Most of us do not resent people who get rich the old-fashioned way, by inventing something that people want, or providing a service that people need. True, workers may have to struggle for a just wage, but at least this sort of enterprise creates jobs, builds cities and otherwise contributes to the common good.
But there is another way to get rich, one that has predominated since the 80s. It is a mysterious, occult way of manipulating money. If you are like me your eyes glaze over when you hear terms like private equity, venture capital, leverage buyouts, derivatives, and dividend recapitulation. These terms are arcane to all but the initiates of global capitalism.
Matt Taibbi, of Rolling Stone has done the world a favor by chronicling just what this new capitalism means, and just how one of its top practitioners, Mitt Romney, has made his many millions. And it is not by taking any notice of the common good:
“Last May, in a much-touted speech in Iowa, Romney used language that was literally inflammatory to describe America’s federal borrowing. ‘A prairie fire of debt is sweeping across Iowa and our nation,’ he declared. ‘Every day we fail to act, that fire gets closer to the homes and children we love.’ Our collective debt is no ordinary problem: According to Mitt, it’s going to burn our children alive.
And this is where we get to the hypocrisy at the heart of Mitt Romney. Everyone knows that he is fantastically rich, having scored great success, the legend goes, as a “turnaround specialist,” a shrewd financial operator who revived moribund companies as a high-priced consultant for a storied Wall Street private equity firm. But what most voters don’t know is the way Mitt Romney actually made his fortune: by borrowing vast sums of money that other people were forced to pay back. This is the plain, stark reality that has somehow eluded America’s top political journalists for two consecutive presidential campaigns: Mitt Romney is one of the greatest and most irresponsible debt creators of all time. In the past few decades, in fact, Romney has piled more debt onto more unsuspecting companies, written more gigantic checks that other people have to cover, than perhaps all but a handful of people on planet Earth.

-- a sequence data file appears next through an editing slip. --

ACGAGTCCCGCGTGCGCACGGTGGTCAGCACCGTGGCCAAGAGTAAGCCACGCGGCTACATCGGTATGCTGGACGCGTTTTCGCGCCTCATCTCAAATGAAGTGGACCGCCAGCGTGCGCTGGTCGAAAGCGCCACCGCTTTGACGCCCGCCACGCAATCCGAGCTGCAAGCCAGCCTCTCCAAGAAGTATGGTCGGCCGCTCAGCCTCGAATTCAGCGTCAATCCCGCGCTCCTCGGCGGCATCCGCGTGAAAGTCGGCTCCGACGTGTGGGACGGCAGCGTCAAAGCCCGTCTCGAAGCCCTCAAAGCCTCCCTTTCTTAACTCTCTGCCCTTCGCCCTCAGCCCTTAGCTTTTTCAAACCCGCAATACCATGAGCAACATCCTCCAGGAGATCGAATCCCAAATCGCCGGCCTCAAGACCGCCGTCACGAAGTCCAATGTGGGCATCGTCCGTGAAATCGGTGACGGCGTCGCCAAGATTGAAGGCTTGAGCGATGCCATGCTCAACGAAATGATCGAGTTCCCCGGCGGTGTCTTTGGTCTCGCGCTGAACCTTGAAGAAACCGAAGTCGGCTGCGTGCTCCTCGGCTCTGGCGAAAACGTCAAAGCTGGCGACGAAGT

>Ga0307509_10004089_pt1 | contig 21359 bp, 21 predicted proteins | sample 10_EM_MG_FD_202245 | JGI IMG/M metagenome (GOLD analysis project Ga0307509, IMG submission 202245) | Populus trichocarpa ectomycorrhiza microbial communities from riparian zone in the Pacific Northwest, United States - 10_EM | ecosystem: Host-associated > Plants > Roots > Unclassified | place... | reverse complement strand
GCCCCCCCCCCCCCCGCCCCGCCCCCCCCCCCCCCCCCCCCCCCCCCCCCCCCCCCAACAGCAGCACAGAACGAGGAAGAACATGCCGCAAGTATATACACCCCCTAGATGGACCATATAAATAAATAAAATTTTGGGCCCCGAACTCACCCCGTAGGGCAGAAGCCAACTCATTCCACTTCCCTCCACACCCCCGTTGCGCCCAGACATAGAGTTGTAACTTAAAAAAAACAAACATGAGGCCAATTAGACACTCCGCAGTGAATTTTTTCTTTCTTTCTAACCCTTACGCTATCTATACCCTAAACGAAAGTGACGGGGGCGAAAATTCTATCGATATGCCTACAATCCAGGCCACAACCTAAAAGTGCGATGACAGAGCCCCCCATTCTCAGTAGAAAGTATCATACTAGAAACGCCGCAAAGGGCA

By making debt the centerpiece of his campaign, Romney was making a calculated bluff of historic dimensions – placing a massive all-in bet on the rank incompetence of the American press corps. The result has been a brilliant comedy: A man makes a $250 million fortune loading up companies with debt and then extracting million-dollar fees from those same companies, in exchange for the generous service of telling them who needs to be fired in order to finance the debt payments he saddled them with in the first place. That same man then runs for president riding an image of children roasting on flames of debt, choosing as his running mate perhaps the only politician in America more pompous and self-righteous on the subject of the evils of borrowed money than the candidate himself. If Romney pulls off this whopper, you’ll have to tip your hat to him: No one in history has ever successfully run for president riding this big of a lie. It’s almost enough to make you think he really is qualified for the White House.”